Discovery of extremely long-lived proteins may provide insight into cell aging and neurodegenerative diseases.
Salk researchers find that the adult brain contains proteins that last a lifetime.
One of the big mysteries in biology is why cells age. Now scientists at the Salk Institute for Biological Studies report that they have discovered a weakness in a component of brain cells that may explain how the aging process occurs in the brain.
The scientists discovered that certain proteins, called extremely long-lived proteins - ELLPs, which are found on the surface of the nucleus of neurons, have a remarkably long lifespan.
While the lifespan of most proteins totals two days or less, the Salk Institute researchers identified ELLPs in the rat brain that were as old as the organism, a finding they reported in Science.
ELLPs make up the transport channels on the surface of the nucleus; gates that control what materials enter and exit. Their long lifespan might be an advantage if not for the wear-and-tear that these proteins experience over time. Unlike other proteins in the body, ELLPs are not replaced when they incur aberrant chemical modifications and other damage.
Damage to the ELLPs weakens the ability of the three-dimensional transport channels that are composed of these proteins to safeguard the cell's nucleus from toxins, says Martin Hetzer, a professor in Salk's Molecular and Cell Biology Laboratory, who headed the research. These toxins may alter the cell's Deoxyribonucleic acid - DNA and thereby the activity of genes, resulting in cellular aging.
Funded by the Ellison Medical Foundation and the Glenn Foundation for Medical Research, Hetzer's research group is the only lab in the world that is investigating the role of these transport channels, called the nuclear pore complex - NPC, in the aging process.
Previous studies have revealed that alterations in gene expression underlie the aging process. But, until the Hetzer lab's discovery that mammals' NPCs possess an Achilles' heel that allows DNA-damaging toxins to enter the nucleus, the scientific community has had few solid clues about how these gene alterations occur.
"The fundamental defining feature of aging is an overall decline in the functional capacity of various organs such as the heart and the brain," says Hetzer. "This decline results from deterioration of the homeostasis, or internal stability, within the constituent cells of those organs. Recent research in several laboratories has linked breakdown of protein homeostasis to declining cell function."
The results that Hetzer and his team report today suggest that declining neuron function may originate in ELLPs that deteriorate as a result of damage over time.
"Most cells, but not neurons, combat functional deterioration of their protein components through the process of protein turnover, in which the potentially impaired parts of the proteins are replaced with new functional copies," says Hetzer.
"Our results also suggest that nuclear pore deterioration might be a general aging mechanism leading to age-related defects in nuclear function, such as the loss of youthful gene expression programs," he adds.
The findings may prove relevant to understanding the molecular origins of aging and such neurodegenerative disorders as Alzheimer's disease and Parkinson's disease.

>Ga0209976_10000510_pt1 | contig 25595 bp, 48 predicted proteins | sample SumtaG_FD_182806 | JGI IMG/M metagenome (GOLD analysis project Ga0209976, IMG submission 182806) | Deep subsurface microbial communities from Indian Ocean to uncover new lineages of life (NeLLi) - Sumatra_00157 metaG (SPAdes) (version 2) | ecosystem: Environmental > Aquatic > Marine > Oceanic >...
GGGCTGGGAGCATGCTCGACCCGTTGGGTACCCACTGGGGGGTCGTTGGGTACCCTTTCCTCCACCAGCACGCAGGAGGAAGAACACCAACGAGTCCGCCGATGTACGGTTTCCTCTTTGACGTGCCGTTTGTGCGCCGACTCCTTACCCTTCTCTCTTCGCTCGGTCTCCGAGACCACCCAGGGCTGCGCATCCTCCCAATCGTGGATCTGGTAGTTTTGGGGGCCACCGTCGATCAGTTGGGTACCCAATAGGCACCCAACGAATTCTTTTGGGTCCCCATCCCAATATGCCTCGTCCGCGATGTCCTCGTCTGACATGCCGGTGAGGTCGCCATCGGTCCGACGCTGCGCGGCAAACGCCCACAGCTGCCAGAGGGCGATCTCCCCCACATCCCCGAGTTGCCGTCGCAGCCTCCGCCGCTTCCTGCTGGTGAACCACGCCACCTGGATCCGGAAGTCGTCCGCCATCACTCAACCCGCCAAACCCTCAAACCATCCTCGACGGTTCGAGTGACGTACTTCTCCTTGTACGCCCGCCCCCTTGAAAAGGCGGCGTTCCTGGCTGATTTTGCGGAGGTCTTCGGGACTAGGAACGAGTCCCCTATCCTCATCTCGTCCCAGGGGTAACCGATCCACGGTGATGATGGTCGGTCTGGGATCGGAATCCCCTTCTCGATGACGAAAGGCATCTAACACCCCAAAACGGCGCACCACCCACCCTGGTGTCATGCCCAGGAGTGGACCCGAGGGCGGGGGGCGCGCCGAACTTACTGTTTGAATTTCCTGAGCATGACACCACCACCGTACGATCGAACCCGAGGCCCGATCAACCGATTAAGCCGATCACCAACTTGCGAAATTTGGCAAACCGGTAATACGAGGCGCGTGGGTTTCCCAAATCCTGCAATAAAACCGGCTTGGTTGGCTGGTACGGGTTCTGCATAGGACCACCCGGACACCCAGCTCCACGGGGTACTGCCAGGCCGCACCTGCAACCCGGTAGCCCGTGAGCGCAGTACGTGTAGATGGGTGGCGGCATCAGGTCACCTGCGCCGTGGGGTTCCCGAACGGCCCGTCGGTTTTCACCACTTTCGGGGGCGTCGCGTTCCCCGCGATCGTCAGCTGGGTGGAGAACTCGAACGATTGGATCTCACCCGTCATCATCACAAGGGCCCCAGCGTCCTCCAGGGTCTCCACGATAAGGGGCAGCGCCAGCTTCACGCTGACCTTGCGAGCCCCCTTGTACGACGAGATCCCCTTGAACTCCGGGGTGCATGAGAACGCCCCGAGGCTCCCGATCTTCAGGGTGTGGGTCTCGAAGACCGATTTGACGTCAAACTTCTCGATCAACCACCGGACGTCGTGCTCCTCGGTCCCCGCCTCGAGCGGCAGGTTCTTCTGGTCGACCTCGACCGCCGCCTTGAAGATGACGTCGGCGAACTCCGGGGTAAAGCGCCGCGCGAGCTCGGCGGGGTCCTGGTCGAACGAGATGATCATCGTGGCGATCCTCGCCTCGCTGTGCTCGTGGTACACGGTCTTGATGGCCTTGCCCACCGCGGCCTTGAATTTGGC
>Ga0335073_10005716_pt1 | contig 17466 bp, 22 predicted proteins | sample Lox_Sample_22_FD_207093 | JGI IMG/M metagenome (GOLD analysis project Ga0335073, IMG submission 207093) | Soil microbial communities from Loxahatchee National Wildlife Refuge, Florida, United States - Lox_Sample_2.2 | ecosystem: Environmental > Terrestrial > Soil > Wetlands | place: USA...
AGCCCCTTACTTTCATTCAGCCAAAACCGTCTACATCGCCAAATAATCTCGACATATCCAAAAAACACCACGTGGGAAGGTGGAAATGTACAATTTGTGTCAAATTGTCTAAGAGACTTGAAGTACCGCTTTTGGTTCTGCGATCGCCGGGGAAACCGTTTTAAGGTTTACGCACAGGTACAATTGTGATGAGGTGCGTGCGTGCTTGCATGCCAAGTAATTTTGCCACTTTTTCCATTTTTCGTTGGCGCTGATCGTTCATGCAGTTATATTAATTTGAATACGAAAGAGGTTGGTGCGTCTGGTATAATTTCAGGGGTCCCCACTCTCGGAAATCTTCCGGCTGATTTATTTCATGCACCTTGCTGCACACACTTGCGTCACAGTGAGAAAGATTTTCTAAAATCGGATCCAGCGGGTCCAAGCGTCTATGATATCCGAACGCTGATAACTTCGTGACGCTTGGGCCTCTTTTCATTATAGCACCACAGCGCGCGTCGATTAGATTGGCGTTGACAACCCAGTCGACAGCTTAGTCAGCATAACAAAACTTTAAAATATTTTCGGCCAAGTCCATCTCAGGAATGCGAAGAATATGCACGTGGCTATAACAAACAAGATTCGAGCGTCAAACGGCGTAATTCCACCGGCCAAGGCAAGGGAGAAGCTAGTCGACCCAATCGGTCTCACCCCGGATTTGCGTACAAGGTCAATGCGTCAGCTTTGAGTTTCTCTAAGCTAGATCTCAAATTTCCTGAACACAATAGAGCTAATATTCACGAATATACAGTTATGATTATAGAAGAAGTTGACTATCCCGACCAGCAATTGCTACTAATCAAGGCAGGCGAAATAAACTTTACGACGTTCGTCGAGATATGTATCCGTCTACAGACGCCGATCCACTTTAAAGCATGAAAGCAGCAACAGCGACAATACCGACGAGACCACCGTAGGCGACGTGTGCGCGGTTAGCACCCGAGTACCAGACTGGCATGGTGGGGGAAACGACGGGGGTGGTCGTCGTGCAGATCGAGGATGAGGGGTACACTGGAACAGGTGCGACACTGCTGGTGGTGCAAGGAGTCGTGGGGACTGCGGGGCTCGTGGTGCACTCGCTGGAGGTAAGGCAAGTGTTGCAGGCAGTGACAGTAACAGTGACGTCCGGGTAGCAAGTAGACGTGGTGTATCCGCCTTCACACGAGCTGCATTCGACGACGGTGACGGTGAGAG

In previous studies, Hetzer and his team discovered large filaments in the nuclei of neurons of old mice and rats, whose origins they traced to the cytoplasm. Such filaments have been linked to various neurological disorders including Parkinson's disease. Whether the misplaced molecules are a cause, or a result, of the disease has not yet been determined.
Also in previous studies, Hetzer and his team documented age-dependent declines in the functioning of NPCs in the neurons of healthy aging rats, which are laboratory models of human biology.
Hetzer's team includes his colleagues at the Salk Institute as well as John Yates III, a professor in the Department of Chemical Physiology of The Scripps Research Institute. The co-first authors on the study were Brandon H. Toyama, a postdoctoral researcher in Hetzer's laboratory, and Jeffrey N. Savas, a postdoctoral researcher in Yates' laboratory.
When Hetzer decided three years ago to investigate whether the NPC plays a role in initiating or contributing to the onset of aging and certain neurodegenerative diseases, some members of the scientific community warned him that such a study was too bold and would be difficult and expensive to conduct. But Hetzer was determined despite the warnings.
He adds that without foundation funding, the study would not have progressed to the point that its findings are published in a leading journal.
About the Salk Institute for Biological Studies: The Salk Institute for Biological Studies is one of the world's preeminent basic research institutions, where internationally renowned faculty probe fundamental life science questions in a unique, collaborative, and creative environment. Focused both on discovery and on mentoring future generations of researchers, Salk scientists make groundbreaking contributions to our understanding of cancer, aging, Alzheimer's, diabetes and infectious diseases by studying neuroscience, genetics, cell and plant biology, and related disciplines.
Faculty achievements have been recognized with numerous honors, including Nobel Prizes and memberships in the National Academy of Sciences. Founded in 1960 by polio vaccine pioneer Doctor of Medicine Jonas Salk, the Institute is an independent nonprofit organization and architectural landmark.